an oral medicine used to treat type 2 diabetes. It lowers blood glucose levels by helping the pancreas make more insulin right after meals. Belongs to the class of medicines called D-phenylalanine derivatives. (Brand name: Starlix.)
necrobiosis (NEK-roh-by-OH-sis) lipoidica (lih-POY-dik-ah) diabeticorum (DY-uh-bet-ih-KOR-um):
a skin condition usually on the lower part of the legs. Lesions can be small or extend over a large area. They are usually raised, yellow, and waxy in appearance and often have a purple border.
the growth of new, small blood vessels. In the retina, this may lead to loss of vision or blindness.
a doctor who treats people who have kidney problems.
disease of the kidneys. Hyperglycemia and hypertension can damage the kidneys’ glomeruli. When the kidneys are damaged, protein leaks out of the kidneys into the urine. Damaged kidneys can no longer remove waste and extra fluids from the bloodstream.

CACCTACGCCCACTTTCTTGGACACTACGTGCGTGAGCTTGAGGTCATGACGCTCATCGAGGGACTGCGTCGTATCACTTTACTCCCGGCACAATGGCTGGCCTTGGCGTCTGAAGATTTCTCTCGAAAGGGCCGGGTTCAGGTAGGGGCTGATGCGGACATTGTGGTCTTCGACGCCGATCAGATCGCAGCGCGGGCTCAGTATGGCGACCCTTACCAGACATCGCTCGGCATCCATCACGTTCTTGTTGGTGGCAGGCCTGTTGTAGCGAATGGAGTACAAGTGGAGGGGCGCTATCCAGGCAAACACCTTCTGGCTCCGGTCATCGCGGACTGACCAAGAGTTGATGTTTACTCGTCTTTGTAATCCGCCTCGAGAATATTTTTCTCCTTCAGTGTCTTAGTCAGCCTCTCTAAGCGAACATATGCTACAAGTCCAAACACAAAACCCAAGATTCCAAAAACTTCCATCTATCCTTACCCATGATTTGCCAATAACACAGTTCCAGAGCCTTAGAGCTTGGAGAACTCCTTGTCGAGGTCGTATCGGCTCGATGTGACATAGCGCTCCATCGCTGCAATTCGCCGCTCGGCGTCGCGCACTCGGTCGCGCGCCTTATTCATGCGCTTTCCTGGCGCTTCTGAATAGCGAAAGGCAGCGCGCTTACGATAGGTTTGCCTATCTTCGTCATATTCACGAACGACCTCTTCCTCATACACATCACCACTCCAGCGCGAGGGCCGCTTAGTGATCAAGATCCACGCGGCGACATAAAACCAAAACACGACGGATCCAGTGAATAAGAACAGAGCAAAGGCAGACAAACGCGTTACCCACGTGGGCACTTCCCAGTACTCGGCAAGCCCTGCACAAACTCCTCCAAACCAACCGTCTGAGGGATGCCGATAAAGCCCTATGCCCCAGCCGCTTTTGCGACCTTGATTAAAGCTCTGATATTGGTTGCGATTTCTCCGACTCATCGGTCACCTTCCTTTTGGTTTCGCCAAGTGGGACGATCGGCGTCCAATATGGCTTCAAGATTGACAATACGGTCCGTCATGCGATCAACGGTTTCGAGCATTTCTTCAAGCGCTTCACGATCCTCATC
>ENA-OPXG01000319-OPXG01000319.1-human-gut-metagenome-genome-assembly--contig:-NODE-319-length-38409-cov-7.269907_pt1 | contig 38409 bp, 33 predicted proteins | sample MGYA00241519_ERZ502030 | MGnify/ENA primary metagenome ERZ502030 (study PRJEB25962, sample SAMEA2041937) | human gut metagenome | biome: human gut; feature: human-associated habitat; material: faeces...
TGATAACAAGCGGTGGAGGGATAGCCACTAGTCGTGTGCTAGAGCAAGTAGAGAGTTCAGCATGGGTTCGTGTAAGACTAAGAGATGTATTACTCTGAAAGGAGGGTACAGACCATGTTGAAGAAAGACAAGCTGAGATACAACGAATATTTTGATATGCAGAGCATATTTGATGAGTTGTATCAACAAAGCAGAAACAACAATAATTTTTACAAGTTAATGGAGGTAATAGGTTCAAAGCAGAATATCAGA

nerve conduction studies:
tests used to measure for nerve damage; one way to diagnose neuropathy.
a doctor who specializes in problems of the nervous system, such as neuropathy.
disease of the nervous system. The three major forms in people with diabetes are peripheral neuropathy, autonomic neuropathy, and mononeuropathy. The most common form is peripheral neuropathy, which affects mainly the legs and feet.
see noninsulin-dependent diabetes mellitus.
noninsulin-dependent diabetes mellitus (NIDDM):
former term for type 2 diabetes.
noninvasive (NON-in-VAY-siv) blood glucose monitoring:
measuring blood glucose without pricking the finger to obtain a blood sample.
an intermediate-acting insulin; NPH stands for neutral protamine Hagedorn. On average, NPH insulin starts to lower blood glucose within 1 to 2 hours after injection. It has its strongest effect 6 to 10 hours after injection but keeps working about 10 hours after injection. Also called N insulin.
a person with training in nutrition; may or may not have specialized training and qualifications. See dietitian.